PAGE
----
22 February 2023

Serving the Warfighter by Enhancing Human Performance: A Q&A with FBRI Program Director Rodney Saunders, FNP-C

MAJ Rodney Saunders, FNP-C has proudly been a nurse for 22 years and has served in uniform for the past 25 years with service as an Enlisted Rifleman/Machine Gunner in the U.S. Marine Corps Reserve and as an Emergency Nurse, En Route Critical Care Nurse, and Nurse Practitioner in the U.S. Army Reserves.

Rodney Saunders is the new Project Director for the Fort Bragg Research Institute (FBRI), a program of The Geneva Foundation, where he will continue supporting the Warfighter through human performance research management. As a Project Director, Rodney will lead FBRI initiatives across Ft. Bragg, including supporting the Warfighter Brain Health Initiative with the North Carolina Center for Optimizing Military Performance (NC-COMP). Rod’s primary role is to support the U.S. Army Special Operations Command’s (USASOC) Human Performance and Wellness initiative as a member of the USU-4D Bio3 Center for Biotechnology team

Before joining Geneva, Rodney served on active duty at Headquarters, USASOC from 2015-2019 and again from 2020-2022 supporting operational medicine and research initiatives for the Deputy Chief of Staff, Surgeon. He has served in various clinical roles as a civilian with Veterans Health Affairs, The Ohio State University Wexner Medical Center, and as Deputy Incident Commander (COVID-19 Response) for the University of Maryland Medical System.

We spoke to Rodney about his experience and what he’s looking forward to working on in his new role with FBRI and Geneva.

Please share a little bit about your background as a nurse.

I entered the profession 22 years ago as a new registered nurse (RN) graduate in the Emergency Department (ED). I then obtained my Bachelor of Science in Nursing from Ohio University and my Family Nurse Practitioner degree from the University of Cincinnati. It was the environment of the ED that initially attracted me to the profession. In the ED, each day is a new challenge, and you literally must be a “jack of all trades.” You must possess the ability to be a highly functioning member of a multidisciplinary team because you never know what is coming through the door. One moment you are treating a heart attack, an injured football player, or stabilizing a sick infant. The next minute you could have a multiple casualty trauma event, or you are consoling a grieving family. I fell in love with the breadth of knowledge and experience needed to work in that environment.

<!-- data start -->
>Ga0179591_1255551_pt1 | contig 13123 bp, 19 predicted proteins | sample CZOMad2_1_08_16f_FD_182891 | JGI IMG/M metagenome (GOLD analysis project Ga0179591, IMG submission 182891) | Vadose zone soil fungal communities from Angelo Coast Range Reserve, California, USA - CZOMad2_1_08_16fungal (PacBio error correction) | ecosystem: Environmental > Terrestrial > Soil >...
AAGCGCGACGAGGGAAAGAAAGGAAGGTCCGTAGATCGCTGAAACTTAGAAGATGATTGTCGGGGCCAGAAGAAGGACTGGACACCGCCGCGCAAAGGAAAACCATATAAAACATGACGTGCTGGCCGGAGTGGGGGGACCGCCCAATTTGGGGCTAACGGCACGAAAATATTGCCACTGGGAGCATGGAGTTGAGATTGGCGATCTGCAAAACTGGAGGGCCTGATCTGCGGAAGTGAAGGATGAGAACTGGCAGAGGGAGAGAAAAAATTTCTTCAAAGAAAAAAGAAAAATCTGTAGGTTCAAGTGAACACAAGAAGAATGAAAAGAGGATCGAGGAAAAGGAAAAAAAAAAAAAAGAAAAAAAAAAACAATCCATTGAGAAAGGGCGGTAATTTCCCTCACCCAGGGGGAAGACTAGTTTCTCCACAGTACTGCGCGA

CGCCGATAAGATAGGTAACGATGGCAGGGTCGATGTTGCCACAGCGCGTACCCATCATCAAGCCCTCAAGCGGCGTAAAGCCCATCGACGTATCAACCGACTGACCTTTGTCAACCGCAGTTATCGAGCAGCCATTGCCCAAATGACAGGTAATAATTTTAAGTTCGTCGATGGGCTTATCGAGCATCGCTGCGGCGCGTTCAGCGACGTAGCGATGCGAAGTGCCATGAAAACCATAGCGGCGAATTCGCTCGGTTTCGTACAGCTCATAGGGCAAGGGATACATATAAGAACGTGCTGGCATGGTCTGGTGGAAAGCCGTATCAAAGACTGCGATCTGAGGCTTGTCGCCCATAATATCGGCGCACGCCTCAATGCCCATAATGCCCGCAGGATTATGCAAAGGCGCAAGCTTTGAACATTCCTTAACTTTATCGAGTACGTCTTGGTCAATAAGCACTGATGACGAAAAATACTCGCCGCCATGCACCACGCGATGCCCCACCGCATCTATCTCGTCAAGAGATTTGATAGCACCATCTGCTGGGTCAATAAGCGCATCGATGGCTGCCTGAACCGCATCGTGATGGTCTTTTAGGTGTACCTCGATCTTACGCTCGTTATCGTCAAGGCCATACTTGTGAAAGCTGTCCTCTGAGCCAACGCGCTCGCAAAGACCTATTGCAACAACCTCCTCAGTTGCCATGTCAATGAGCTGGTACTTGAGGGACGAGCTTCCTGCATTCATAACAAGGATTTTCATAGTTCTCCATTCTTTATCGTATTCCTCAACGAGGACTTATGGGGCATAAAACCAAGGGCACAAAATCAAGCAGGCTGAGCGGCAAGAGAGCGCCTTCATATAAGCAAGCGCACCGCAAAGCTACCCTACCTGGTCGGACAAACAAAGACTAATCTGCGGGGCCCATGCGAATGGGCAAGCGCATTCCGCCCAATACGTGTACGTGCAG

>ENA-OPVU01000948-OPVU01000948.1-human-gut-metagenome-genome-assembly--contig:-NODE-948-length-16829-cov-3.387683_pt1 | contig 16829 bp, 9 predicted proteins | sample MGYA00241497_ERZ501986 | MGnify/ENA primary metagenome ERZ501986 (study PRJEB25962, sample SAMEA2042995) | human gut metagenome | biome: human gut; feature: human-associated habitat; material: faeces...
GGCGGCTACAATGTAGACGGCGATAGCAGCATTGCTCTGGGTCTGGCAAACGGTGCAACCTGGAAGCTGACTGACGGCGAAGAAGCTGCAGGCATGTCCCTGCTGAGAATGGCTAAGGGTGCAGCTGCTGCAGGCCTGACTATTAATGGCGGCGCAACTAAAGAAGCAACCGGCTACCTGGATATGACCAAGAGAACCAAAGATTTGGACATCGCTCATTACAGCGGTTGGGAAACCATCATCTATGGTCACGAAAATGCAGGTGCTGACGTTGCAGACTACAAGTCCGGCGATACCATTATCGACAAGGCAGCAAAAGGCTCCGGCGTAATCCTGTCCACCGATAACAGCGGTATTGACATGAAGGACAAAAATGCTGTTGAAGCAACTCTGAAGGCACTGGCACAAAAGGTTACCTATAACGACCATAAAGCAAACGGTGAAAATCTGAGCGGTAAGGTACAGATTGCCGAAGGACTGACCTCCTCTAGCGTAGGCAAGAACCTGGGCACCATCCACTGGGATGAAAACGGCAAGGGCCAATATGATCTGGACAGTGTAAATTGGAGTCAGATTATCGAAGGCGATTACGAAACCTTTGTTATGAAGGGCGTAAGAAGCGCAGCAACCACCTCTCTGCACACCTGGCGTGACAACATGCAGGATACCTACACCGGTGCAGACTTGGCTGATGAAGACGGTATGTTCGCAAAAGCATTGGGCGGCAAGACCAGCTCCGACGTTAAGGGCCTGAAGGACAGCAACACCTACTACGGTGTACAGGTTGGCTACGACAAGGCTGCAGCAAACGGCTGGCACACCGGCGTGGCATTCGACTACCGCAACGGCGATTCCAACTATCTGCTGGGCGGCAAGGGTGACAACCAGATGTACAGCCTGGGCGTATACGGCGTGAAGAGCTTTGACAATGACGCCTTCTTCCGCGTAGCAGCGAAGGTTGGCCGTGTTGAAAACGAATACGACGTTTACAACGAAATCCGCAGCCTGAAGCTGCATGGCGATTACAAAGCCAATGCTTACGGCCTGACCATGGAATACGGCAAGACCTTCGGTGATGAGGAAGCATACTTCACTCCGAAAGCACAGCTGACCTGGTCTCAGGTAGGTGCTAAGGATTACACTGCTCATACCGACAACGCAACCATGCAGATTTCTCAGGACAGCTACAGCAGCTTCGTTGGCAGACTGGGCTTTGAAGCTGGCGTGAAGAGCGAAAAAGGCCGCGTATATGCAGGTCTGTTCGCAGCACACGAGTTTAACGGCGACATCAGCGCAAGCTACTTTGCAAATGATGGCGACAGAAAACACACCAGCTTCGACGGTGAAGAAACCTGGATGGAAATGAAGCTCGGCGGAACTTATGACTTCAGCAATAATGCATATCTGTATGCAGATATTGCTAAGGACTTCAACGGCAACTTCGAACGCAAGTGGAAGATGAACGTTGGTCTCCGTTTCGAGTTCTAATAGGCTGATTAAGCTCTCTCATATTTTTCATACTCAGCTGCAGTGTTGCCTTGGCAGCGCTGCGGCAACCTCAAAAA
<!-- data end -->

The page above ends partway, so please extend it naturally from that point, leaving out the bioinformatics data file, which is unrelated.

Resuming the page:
My civilian career has provided experiences in different settings like small community emergency departments, a regional level one trauma, burn, and stroke center, Veterans Affairs, and COVID-19 pandemic response. Currently, I continue to see patients as a Reserve member of the 1st Special Forces Command and USASOC at Womack Army Medical Center on Fort Bragg.

Why did you decide to pursue military medicine as a career?

After finishing my enlistment in the Marine Corps and becoming a nurse, I wanted to continue serving the nation, so pursuing a career as an Army Nurse Corps Officer was an easy decision. I initially accepted a direct commission into the Army Reserve as an Emergency Nurse with a Combat Support Hospital (CSH) and then eventually became a Family Nurse Practitioner.

What additional research areas interest you?

My operational experience while deployed during the Global War on Terror and my active-duty assignments with the U.S. Army Special Operations Command (USASOC) have given me unique insights into combat casualty care, CBRNE, and human performance, specifically optimizing Warfighter lethality. Our Warfighters must be enhanced to perform in any domain, meet the operational demands placed upon them, and have access to the best point of injury, en route, and facility-based care in the world.

What are you most looking forward to by joining FBRI and Geneva?

First and foremost, I am excited to continue serving the Warfighter. I look forward to leveraging Geneva’s vast capabilities, resources, and collaborations to help commanders solve their most complex challenges and emerging threats while advancing military medicine.

Disclaimer: The views expressed do not reflect the official policy of the Army, the Department of Defense, or the U.S. Government.